Mary Lou Zeeman, Bowdoin College
Thursday, March 28, 2013
Abstract: The term “tipping point” describes the moment when a system suddenly changes state, with no obvious trigger other than a slowly changing environment. Tipping points are difficult to predict and difficult to reverse. Examples range from capsizing boats to fishery collapse; they include financial market crashes, the poverty trap, melting polar ice caps, shifts in ecosystems, and mood changes. A mathematical framework for understanding how tipping points can arise as bifurcations has long been in place. Pressing sustainability questions are now placing the study of tipping points in the context of policy decision support. These are driving efforts to explore the interaction between tipping and stochasticity in noisy systems. Can we extract, from measurements, indicators of resilience to tipping and early warning signs for proximity to a tipping point? We will introduce the bifurcation framework and discuss these questions in the context of applications to climate and biology.
Biography: Mary Lou Zeeman is the Wells Johnson Professor of Mathematics at Bowdoin College. She received her Ph.D. from the University of California, Berkeley under the supervision of Moe Hirsch; worked at the University of Texas at San Antonio for 15 years; and has held visiting positions at the Institute for Mathematics and its Applications, Massachusetts Institute of Technology, the University of Michigan, and Cornell. Her research interests range from dynamical systems to population dynamics and fisheries, neuroscience, endocrinology, and climate science.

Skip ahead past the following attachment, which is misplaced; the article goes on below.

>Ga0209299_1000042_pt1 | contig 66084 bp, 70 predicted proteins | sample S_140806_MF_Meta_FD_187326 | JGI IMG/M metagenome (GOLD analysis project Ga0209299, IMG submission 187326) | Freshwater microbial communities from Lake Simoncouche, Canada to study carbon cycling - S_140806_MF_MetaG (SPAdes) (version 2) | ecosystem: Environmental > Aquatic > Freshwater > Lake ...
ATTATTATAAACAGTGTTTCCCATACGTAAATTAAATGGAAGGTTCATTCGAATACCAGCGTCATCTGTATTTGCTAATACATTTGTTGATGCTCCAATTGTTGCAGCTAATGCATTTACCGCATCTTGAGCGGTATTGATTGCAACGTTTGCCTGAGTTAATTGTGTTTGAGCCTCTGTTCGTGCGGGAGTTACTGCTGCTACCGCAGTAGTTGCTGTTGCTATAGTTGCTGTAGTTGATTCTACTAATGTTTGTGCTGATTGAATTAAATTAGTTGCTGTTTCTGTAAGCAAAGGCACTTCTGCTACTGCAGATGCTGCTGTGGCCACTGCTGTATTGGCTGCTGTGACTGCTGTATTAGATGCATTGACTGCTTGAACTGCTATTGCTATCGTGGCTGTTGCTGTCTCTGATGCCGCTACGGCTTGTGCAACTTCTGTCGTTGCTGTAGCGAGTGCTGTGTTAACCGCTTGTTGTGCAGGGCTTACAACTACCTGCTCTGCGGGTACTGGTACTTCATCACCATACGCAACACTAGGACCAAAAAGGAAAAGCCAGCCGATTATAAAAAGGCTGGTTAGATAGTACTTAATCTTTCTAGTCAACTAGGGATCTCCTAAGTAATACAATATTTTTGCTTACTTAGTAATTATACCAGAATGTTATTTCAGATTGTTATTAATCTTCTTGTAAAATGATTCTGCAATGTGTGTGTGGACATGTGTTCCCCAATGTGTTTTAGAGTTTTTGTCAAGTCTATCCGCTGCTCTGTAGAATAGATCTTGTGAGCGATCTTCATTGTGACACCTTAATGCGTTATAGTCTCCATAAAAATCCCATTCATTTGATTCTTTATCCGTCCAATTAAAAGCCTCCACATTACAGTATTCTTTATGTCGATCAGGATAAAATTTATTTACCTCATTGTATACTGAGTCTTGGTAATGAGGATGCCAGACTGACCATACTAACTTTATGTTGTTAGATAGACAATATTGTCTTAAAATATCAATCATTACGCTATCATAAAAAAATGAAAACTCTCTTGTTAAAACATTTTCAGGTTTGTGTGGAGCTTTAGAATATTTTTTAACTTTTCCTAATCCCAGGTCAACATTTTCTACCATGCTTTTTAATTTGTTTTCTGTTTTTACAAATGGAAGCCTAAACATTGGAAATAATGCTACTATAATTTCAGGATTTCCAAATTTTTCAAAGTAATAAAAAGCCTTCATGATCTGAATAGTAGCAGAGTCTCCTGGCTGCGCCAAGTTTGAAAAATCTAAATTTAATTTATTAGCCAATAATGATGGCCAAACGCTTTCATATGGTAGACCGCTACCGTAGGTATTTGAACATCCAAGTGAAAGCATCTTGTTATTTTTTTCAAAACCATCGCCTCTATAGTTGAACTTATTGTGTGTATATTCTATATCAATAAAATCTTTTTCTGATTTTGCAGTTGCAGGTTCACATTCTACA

Zeeman is also involved in several interdisciplinary initiatives focused on the health of the planet. She co-directs the Mathematics and Climate Research Network that links researchers across the U.S. and beyond to develop the mathematics needed to better understand the earth's climate (www.mathclimate.org). She helped found the Institute for Computational Sustainability based at Cornell University, and she is on the organizational teams of the worldwide Mathematics of Planet Earth 2013 initiative and Mathematics Awareness Month on Mathematics and Sustainability, April 2013.
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